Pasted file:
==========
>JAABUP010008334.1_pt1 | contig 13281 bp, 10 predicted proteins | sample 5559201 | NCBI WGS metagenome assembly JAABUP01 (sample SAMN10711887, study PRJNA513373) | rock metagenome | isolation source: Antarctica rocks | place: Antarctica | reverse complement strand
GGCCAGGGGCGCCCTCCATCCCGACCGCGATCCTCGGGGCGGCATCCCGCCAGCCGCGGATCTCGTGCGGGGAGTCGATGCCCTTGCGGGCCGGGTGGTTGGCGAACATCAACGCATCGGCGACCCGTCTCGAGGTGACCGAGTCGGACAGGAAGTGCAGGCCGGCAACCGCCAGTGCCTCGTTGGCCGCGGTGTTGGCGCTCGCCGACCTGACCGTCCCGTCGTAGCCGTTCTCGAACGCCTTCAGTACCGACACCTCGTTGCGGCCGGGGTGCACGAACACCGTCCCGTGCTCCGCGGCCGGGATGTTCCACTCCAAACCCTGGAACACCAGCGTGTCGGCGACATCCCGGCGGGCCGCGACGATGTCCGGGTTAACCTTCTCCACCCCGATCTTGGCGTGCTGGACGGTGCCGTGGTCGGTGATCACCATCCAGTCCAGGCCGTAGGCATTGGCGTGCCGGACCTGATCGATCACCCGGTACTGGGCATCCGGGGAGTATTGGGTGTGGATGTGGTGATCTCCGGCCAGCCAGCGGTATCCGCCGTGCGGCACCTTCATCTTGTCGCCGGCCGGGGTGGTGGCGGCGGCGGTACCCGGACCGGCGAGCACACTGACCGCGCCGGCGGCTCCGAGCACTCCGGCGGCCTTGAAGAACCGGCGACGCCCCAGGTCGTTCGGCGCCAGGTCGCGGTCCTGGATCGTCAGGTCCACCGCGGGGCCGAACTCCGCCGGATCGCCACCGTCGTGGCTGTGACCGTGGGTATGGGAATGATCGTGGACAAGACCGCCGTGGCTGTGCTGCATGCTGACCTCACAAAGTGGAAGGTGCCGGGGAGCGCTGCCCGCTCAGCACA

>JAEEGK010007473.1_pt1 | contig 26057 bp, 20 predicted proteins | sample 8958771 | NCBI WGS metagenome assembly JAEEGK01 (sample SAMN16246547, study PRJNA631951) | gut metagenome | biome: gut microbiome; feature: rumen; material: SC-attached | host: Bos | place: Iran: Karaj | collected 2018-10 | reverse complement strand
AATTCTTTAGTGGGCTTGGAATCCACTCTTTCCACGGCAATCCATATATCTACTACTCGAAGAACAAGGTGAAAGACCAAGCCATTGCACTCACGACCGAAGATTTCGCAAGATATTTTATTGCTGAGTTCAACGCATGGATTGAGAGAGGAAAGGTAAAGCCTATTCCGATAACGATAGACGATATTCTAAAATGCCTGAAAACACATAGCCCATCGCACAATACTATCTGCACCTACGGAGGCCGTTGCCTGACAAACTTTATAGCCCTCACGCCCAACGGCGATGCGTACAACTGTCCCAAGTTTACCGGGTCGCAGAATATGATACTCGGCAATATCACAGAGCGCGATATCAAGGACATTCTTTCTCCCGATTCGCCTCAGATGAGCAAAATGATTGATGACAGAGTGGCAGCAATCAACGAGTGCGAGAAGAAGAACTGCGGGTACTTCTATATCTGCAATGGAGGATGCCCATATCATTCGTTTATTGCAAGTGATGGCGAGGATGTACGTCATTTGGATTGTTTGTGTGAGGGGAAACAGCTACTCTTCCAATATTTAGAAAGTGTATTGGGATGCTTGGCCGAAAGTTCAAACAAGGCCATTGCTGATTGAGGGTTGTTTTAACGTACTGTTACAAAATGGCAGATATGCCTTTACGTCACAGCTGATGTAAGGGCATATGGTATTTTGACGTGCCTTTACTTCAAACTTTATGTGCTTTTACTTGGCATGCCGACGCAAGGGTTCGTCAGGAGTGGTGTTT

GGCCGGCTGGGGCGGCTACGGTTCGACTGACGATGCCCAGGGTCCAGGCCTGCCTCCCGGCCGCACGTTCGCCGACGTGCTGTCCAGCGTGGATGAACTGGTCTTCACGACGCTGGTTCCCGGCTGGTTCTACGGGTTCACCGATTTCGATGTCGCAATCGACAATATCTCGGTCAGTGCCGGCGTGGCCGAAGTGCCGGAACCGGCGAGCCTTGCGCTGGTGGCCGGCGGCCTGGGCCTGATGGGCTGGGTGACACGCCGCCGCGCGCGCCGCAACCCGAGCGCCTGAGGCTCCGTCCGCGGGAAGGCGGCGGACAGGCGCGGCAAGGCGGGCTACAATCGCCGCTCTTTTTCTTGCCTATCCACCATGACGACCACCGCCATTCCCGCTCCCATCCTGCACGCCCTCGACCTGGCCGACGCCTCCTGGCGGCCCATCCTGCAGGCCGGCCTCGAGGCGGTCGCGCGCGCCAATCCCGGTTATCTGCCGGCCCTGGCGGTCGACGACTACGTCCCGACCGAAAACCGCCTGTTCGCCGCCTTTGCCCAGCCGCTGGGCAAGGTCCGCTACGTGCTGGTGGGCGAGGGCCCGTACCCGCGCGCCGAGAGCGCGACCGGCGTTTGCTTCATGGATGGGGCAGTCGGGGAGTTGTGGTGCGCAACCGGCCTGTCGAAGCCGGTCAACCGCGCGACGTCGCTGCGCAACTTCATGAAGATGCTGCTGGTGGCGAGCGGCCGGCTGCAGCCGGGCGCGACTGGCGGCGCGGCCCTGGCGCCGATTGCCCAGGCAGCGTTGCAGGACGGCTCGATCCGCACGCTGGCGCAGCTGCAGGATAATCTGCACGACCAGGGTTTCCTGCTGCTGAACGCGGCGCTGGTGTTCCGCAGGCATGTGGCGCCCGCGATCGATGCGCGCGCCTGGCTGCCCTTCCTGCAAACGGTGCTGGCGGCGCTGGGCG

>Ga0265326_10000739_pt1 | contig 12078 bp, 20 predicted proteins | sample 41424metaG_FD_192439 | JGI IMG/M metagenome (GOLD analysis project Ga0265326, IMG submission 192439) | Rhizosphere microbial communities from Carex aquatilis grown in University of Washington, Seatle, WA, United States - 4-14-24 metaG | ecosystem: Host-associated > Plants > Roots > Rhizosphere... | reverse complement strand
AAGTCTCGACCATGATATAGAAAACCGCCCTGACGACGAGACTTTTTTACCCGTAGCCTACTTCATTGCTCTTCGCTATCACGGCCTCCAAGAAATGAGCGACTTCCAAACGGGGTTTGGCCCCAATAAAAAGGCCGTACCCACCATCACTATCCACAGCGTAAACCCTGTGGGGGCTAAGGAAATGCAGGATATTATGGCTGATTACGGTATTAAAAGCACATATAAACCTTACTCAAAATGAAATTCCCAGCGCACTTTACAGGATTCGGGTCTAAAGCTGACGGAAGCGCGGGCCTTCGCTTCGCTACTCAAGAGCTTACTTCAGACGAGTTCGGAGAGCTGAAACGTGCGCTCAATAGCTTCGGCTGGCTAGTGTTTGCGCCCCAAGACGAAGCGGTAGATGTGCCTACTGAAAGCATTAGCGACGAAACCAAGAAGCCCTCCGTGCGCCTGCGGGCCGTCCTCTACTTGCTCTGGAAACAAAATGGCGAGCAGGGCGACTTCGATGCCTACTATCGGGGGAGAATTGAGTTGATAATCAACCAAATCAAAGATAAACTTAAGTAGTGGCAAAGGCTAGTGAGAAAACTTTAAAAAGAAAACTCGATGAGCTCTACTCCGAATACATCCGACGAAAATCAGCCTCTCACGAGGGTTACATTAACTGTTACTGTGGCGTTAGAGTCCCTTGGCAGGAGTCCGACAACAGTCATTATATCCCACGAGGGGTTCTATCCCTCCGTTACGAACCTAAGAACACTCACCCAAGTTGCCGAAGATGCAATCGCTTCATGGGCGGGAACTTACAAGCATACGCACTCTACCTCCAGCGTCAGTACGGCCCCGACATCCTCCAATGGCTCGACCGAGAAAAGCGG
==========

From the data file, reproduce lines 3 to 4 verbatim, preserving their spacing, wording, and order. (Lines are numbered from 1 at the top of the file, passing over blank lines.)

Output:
>JAEEGK010007473.1_pt1 | contig 26057 bp, 20 predicted proteins | sample 8958771 | NCBI WGS metagenome assembly JAEEGK01 (sample SAMN16246547, study PRJNA631951) | gut metagenome | biome: gut microbiome; feature: rumen; material: SC-attached | host: Bos | place: Iran: Karaj | collected 2018-10 | reverse complement strand
AATTCTTTAGTGGGCTTGGAATCCACTCTTTCCACGGCAATCCATATATCTACTACTCGAAGAACAAGGTGAAAGACCAAGCCATTGCACTCACGACCGAAGATTTCGCAAGATATTTTATTGCTGAGTTCAACGCATGGATTGAGAGAGGAAAGGTAAAGCCTATTCCGATAACGATAGACGATATTCTAAAATGCCTGAAAACACATAGCCCATCGCACAATACTATCTGCACCTACGGAGGCCGTTGCCTGACAAACTTTATAGCCCTCACGCCCAACGGCGATGCGTACAACTGTCCCAAGTTTACCGGGTCGCAGAATATGATACTCGGCAATATCACAGAGCGCGATATCAAGGACATTCTTTCTCCCGATTCGCCTCAGATGAGCAAAATGATTGATGACAGAGTGGCAGCAATCAACGAGTGCGAGAAGAAGAACTGCGGGTACTTCTATATCTGCAATGGAGGATGCCCATATCATTCGTTTATTGCAAGTGATGGCGAGGATGTACGTCATTTGGATTGTTTGTGTGAGGGGAAACAGCTACTCTTCCAATATTTAGAAAGTGTATTGGGATGCTTGGCCGAAAGTTCAAACAAGGCCATTGCTGATTGAGGGTTGTTTTAACGTACTGTTACAAAATGGCAGATATGCCTTTACGTCACAGCTGATGTAAGGGCATATGGTATTTTGACGTGCCTTTACTTCAAACTTTATGTGCTTTTACTTGGCATGCCGACGCAAGGGTTCGTCAGGAGTGGTGTTT